Hive Health Media

Physical versus Emotional Hunger

I’ve been there. Longing for a bowl of vanilla ice cream drizzled with hot chocolate sauce, sprinkled with nuts, and swirled in a lovely bath of whipped cream. Oh, have I totally been there.

And I will step out from behind my degree and my day job working with eating issues and tell you that there have been plenty of times in which I have lunged into that bowl with wild abandon. And you know what? When I climbed my way out with spoon in hand, I didn’t feel satisfied.

That’s because in the instances in which I found myself eating the ice cream in without physical hunger and mindful awareness, I was engaging in emotional eating. I was searching for something, and, unfortunately enough, I didn’t find it at the bottom of the bowl.

But how, when we’re wrapped up so tightly in the bonds of craving, determine the difference between our physical hunger and our emotional hunger?

It’s not an easy process, particularly for individuals who have struggled with using food for emotional reasons for years or have been caught up in a cycle of binge eating. It’s not easy, but it is possible.

The process involves first committing to a process of careful inquiry. This means being an objective scientist, one who is studying your own internal processes. It’s hard to be objective when we’re talking about ourselves and our own experiences, so struggling initially is natural and doesn’t mean you aren’t capable of this.

With the lab coat on, it’s time to explore whether your cravings represent physical or emotional hunger. Brian Wansink, Ph.D, consumer behavior and food expert, provides some excellent guidelines in his book, Mindless Eating.

He says that physical hunger does the following:

  • Builds gradually
  • Strikes below the neck
  • Occurs several hours after a meal
  • Goes away when full
  • Eating leads to feelings of satisfaction

On the contrary, emotional hunger looks like this:

  • Develops suddenly
  • Strikes above the neck
  • Unrelated to time
  • Persists despite fullness
  • Eating leads to guilt and shame

If you determine that your hunger is physical in nature, well then eat! And yes, you could be physically hungry for a hot fudge sundae. Me? I eat chocolate every day.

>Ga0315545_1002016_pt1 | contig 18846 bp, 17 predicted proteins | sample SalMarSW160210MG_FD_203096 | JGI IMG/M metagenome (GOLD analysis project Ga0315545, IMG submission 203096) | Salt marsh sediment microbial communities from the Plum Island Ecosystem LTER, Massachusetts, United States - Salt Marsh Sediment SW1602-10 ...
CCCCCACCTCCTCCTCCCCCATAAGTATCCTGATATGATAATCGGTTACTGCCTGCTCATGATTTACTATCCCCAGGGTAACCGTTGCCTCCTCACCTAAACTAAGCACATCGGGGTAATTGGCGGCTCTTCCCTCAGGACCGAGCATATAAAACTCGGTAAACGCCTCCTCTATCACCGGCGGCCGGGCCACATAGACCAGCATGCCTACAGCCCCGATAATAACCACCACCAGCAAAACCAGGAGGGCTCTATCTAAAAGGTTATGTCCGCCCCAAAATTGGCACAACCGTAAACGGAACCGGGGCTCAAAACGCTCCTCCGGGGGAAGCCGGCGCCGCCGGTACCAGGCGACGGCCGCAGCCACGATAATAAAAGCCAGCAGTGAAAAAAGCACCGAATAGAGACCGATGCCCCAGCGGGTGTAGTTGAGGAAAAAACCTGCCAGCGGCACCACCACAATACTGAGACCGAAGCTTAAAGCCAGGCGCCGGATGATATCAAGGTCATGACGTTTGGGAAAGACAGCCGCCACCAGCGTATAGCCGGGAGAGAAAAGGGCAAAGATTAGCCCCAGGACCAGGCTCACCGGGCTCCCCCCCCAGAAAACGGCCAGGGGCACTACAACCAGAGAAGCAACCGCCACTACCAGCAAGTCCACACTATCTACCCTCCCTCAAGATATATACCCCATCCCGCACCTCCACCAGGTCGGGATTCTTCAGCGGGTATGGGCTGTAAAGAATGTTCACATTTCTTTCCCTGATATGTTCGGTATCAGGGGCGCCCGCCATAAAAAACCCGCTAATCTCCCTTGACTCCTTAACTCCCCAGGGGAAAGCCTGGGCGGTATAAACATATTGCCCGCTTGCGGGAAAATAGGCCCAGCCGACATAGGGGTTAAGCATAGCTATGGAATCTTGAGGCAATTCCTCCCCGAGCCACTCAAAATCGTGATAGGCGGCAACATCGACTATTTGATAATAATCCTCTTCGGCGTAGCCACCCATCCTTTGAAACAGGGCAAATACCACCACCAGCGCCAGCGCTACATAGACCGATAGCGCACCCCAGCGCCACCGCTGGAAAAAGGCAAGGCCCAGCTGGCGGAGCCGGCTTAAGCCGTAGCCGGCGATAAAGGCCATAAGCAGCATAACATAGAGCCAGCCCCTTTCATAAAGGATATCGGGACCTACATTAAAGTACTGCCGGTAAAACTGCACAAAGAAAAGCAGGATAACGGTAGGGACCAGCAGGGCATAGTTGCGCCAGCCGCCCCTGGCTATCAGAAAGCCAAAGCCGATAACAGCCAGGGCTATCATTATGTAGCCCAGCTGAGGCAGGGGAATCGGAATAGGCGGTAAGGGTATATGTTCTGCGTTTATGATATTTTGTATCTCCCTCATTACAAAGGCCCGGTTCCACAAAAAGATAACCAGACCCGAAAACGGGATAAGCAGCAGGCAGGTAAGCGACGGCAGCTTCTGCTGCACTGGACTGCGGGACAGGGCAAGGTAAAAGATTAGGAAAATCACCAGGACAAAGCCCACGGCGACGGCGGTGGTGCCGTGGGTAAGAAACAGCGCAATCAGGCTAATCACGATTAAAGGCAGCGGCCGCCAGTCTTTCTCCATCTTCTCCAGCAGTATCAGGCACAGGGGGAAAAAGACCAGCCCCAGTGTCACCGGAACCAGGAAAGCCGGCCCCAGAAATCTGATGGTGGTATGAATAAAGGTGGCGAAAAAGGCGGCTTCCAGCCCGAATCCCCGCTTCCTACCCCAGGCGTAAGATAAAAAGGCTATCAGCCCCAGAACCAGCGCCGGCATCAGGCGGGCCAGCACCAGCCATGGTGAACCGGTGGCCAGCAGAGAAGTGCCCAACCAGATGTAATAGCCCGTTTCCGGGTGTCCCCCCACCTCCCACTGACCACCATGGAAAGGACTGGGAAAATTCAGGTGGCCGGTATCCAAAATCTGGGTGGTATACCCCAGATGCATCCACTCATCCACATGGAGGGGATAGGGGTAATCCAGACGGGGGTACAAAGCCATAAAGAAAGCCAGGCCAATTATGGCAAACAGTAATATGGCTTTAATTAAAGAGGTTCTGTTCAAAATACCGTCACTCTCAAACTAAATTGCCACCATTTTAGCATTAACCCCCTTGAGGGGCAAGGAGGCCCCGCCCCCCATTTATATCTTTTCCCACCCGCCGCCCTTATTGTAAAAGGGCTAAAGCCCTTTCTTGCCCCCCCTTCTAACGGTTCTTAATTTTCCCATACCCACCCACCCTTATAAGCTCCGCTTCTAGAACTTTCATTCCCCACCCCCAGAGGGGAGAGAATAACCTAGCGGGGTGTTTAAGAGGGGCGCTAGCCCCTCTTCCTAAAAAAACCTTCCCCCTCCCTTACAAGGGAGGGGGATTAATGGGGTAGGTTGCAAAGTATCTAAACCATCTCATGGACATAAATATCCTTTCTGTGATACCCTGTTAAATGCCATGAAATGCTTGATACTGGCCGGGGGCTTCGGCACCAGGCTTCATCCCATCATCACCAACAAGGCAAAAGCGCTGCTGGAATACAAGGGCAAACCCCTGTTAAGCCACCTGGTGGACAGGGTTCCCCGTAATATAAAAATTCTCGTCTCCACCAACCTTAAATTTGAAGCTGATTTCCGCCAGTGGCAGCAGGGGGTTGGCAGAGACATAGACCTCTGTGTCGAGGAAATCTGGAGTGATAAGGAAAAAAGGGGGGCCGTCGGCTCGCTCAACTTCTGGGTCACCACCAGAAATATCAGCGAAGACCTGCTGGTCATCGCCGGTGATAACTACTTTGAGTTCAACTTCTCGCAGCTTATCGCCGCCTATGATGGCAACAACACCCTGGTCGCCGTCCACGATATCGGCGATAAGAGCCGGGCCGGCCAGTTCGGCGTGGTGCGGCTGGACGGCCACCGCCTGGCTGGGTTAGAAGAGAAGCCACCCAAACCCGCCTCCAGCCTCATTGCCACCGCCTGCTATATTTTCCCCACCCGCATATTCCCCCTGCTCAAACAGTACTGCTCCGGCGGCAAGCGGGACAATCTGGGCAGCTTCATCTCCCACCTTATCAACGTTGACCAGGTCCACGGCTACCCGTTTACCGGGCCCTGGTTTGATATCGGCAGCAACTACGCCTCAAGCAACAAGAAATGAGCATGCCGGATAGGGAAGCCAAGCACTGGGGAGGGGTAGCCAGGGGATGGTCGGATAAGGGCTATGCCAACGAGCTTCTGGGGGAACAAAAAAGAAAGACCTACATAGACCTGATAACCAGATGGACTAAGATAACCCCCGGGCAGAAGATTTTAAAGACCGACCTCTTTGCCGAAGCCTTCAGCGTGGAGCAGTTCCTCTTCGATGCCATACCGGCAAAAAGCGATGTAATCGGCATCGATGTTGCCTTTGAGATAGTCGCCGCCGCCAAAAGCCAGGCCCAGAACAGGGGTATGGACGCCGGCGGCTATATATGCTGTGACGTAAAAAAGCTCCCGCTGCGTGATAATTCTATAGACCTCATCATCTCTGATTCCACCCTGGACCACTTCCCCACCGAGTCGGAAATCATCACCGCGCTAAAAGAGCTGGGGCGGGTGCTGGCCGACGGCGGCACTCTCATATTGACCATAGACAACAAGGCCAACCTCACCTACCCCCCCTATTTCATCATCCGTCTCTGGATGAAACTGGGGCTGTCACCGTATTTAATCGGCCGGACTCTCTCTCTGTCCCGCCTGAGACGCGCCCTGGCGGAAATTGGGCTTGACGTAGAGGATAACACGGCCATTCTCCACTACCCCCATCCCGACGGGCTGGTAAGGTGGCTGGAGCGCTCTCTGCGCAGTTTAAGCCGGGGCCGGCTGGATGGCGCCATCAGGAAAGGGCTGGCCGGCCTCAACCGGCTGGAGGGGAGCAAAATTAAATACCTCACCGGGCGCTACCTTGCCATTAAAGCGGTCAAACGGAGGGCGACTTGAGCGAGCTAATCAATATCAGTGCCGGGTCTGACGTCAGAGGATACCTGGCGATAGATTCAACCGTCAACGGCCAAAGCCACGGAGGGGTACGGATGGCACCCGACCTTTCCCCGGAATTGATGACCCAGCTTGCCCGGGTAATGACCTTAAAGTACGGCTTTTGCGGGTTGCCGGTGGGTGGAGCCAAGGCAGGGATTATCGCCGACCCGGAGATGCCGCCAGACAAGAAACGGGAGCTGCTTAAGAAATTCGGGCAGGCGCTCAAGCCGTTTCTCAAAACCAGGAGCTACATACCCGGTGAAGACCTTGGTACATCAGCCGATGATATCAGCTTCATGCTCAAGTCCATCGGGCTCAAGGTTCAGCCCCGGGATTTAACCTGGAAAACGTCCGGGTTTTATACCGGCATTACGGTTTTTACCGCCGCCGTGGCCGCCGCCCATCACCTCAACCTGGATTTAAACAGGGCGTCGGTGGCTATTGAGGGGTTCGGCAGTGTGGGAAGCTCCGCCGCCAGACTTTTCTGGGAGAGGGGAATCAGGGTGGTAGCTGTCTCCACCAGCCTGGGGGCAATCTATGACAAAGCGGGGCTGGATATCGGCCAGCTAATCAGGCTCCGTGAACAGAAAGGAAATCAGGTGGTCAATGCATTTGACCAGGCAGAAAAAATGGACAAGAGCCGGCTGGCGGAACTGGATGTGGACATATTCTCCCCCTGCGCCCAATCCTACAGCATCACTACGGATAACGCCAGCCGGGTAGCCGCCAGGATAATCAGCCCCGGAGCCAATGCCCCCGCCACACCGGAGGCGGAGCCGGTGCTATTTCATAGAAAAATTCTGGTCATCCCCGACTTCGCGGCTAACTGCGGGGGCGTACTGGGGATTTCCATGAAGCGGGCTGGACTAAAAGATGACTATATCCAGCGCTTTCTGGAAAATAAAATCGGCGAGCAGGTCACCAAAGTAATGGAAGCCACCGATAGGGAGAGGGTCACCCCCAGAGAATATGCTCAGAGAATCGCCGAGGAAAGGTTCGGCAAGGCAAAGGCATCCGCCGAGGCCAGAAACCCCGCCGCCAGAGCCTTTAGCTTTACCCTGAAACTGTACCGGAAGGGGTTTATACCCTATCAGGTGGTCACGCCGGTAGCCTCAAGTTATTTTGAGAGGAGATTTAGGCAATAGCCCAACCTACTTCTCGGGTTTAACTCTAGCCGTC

But if you discover that your hunger has more emotional roots, it may be time to do a bit more exploring. Asking yourself questions these could get your started:

“What might I be doing or think about right now if I weren’t focused on my hunger?”

“In what other areas of my life am I feeling hungry?”

“Why am I hungry for this particular food?” (hint: there is meaning in our food choices!)

If you find yourself coming up against a brick wall with these questions or continuing to overeat despite making changes in other areas of your life, you may want to talk to your doctor or mental health professional.

I am a therapist who specializes in the treatment of eating disorders, body image, trauma, and serious mental illness. Visit Dr. Solomon's body image blog, nourishing-the-soul.com.

2 Comments

  1. Jarret Morrow

    December 17, 2010 at 7:24 am

    Ashley, excellent tips. It sounds like one easy way to distinguish physical from emotional hunger is whether or not it’s satiated by the bowl of ice cream.

  2. [email protected]

    December 14, 2010 at 11:34 pm

    Hi Ashley

    Excellent article. Explains why some people with unresolved issues do binge eating! Have thought that for years and now this article explains it well.

    Haven’t been able to understand why people would purposefully eat their way through so much food and wonder why they are overweight and unhealthy. This goes in part to explaining it.

    Patricia Perth Australia

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